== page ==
Contracts That Pay Vendors for Performance Get Boost From Walton Foundation
A nonprofit has received a grant for nearly $4.6 million to expand a program that helps school districts adopt performance-based contracting for some ed-tech procurements.
The Southern Education Foundation, an Atlanta-based organization, has been leading a project to get districts to pursue contracts that pay education companies based on student growth and performance.
A three-year grant from the Walton Family Foundation totaling $4.55 million will “enable many additional school districts to use outcomes-based contracting for services that improve student outcomes,” the SEF said.
In a statement, SEF CEO Raymond Pierce said the nonprofit will use the grant to partner with school districts “on OBC projects to build a more equitable education environment for all students.”
The idea of tying vendor pay to outcomes is popular in a range of industries, but remains a fairly novel concept in the K-12 marketplace.
In 2021, as part of a national pilot program, the SEF helped four districts — Duval County, Fla.; Ector County, Texas; Denver; and Fulton County, Ga. — begin implementing outcomes-based contracts.
Starting earlier this year, six additional districts joined the program led by the SEF as part of its second cohort. Those districts include: the Albuquerque Public Schools; the Jackson Public Schools (Miss.); the Richmond Public Schools (Va.); the Santa Ana (Calif.) Unified School District; Colorado Springs School District 11; and Uplift Schools, a network of free charter schools in the Dallas-Fort Worth area.
Most districts in the program are currently using performance-based contracts solely for procurements involving high-impact math tutoring, the SEF said.
(The Walton Family Foundation has provided financial support to Education Week and EdWeek Market Brief for their coverage of advancing opportunities for students most in need, including those from low-income families and communities. Editorial decisions are left solely to the two publications.)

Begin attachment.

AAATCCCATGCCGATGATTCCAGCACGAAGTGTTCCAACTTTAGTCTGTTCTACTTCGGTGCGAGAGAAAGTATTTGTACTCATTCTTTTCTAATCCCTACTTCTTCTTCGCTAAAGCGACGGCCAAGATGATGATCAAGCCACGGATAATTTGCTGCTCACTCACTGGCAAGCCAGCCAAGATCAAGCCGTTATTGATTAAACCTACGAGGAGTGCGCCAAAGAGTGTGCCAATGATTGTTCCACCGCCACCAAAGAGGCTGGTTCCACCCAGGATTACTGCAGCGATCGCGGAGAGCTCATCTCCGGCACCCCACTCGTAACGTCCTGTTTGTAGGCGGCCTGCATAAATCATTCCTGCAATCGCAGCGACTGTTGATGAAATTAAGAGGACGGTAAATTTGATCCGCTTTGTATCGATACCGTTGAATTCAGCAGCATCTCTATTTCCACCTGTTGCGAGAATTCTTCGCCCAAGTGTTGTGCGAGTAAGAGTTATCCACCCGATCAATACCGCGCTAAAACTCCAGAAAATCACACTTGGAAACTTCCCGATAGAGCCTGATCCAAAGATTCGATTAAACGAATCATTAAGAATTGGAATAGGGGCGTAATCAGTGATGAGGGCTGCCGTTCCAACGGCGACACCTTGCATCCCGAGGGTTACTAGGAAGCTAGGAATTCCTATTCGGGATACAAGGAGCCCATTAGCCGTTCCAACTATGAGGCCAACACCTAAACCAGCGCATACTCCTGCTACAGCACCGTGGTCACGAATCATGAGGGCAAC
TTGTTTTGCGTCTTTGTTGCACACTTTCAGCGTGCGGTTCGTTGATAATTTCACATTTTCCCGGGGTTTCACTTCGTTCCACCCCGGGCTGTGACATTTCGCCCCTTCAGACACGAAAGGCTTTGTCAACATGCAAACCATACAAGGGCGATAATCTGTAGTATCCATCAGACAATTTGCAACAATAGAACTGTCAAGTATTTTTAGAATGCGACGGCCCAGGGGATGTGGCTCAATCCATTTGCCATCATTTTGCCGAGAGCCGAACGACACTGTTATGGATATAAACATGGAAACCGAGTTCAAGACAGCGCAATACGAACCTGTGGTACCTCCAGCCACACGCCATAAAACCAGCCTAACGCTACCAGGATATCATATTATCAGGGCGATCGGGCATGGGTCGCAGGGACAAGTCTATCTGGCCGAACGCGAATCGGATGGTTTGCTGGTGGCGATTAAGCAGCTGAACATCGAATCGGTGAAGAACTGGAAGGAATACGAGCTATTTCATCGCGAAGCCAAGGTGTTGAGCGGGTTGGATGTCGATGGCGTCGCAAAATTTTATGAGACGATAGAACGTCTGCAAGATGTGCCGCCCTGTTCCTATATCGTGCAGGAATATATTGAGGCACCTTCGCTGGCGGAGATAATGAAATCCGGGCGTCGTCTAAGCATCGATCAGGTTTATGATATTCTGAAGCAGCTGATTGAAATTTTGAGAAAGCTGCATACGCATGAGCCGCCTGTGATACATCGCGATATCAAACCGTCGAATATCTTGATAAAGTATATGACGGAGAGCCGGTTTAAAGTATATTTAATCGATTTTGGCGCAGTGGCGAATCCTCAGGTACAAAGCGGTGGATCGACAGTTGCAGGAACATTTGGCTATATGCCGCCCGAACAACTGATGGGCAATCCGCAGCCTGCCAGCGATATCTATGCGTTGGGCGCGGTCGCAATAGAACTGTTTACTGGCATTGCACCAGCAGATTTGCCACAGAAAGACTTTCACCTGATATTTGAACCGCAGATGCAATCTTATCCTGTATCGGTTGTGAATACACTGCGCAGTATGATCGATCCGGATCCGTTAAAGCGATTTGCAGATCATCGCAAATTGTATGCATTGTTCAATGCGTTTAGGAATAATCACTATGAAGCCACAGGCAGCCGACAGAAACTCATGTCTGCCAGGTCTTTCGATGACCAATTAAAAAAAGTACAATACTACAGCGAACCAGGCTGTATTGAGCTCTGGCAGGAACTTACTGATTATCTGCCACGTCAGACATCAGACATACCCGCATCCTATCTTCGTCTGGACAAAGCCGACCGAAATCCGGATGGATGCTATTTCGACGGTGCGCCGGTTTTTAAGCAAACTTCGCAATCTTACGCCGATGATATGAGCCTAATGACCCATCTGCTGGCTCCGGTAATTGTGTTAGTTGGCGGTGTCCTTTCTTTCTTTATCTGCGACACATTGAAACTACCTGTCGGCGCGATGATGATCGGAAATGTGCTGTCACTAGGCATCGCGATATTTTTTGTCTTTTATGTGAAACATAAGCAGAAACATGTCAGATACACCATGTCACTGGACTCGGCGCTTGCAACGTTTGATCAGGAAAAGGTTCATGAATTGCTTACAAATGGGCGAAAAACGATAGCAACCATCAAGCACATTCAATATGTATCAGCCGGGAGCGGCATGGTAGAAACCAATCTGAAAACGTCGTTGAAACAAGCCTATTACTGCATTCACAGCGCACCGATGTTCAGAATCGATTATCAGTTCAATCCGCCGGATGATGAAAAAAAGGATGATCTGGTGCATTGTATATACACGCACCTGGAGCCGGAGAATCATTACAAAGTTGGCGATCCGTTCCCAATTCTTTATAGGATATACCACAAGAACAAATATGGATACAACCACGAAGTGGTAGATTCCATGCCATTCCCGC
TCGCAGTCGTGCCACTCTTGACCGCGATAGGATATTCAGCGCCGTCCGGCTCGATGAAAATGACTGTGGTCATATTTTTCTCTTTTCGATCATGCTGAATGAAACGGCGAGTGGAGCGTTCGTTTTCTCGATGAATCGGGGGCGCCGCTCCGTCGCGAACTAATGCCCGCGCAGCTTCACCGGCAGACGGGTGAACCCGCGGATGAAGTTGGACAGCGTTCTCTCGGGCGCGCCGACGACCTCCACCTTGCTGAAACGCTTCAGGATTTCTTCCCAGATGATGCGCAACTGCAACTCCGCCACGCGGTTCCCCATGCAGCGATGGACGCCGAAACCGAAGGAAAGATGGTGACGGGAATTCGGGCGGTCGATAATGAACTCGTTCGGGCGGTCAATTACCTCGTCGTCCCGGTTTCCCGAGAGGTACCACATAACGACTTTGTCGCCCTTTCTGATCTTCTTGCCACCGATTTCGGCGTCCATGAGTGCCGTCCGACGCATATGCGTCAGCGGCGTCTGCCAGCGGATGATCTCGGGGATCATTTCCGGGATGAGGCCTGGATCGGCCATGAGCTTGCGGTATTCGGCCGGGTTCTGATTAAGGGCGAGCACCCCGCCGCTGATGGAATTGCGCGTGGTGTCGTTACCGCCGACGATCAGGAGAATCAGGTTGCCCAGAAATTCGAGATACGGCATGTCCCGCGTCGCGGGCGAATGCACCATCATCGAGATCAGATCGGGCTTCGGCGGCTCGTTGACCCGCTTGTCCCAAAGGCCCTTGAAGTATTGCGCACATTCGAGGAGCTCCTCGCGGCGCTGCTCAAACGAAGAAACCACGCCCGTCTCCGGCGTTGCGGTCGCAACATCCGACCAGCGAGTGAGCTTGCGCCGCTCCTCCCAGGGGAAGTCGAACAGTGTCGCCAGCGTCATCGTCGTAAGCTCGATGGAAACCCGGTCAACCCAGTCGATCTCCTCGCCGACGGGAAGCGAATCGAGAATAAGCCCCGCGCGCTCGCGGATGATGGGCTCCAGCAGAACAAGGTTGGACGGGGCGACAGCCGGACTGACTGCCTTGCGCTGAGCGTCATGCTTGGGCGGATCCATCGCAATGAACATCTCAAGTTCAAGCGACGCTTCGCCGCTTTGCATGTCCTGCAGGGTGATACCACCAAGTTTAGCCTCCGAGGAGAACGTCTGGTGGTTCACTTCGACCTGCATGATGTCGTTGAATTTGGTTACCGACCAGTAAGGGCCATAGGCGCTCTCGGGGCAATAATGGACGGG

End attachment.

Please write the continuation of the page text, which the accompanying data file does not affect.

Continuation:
How does it work?
School systems are setting specific academic benchmarks in RFPs, and if students receiving tutoring don’t hit those metrics, the vendor doesn’t get paid the full contract value.
As part of the program, districts are provided with an RFP template, and are given access to an assessment expert to provide guidance on how to identify reasonable outcomes for contracts, along with other, ongoing support.
Researchers from the SEF have also designed materials — ranging from a “playbook” to a rate card for pricing — that districts can use to launch their own outcomes-based contracting efforts without needing to join one of the organization’s cohorts.
Several districts — including the San Antonio Independent School District — have pursued that path.
Alan Richard, an SEF spokesman, said the new grant money will allow the nonprofit to develop new materials, and hold more training workshops for school systems and vendors. That money will also help school systems currently in the program expand their performance-based contracting efforts to other ed-tech procurements outside of math tutoring, he said.
Moving forward, the SEF is planning to recruit between six to nine new districts for each year-long cohort. With a growing number of districts participating, the SEF is hoping to reach a goal of 30-56 districts participating in the project.
“We’ll have more cohorts in the next few years,” Richard said, “and we’ll have more training and materials available to school systems, even if they’re not in a cohort.”
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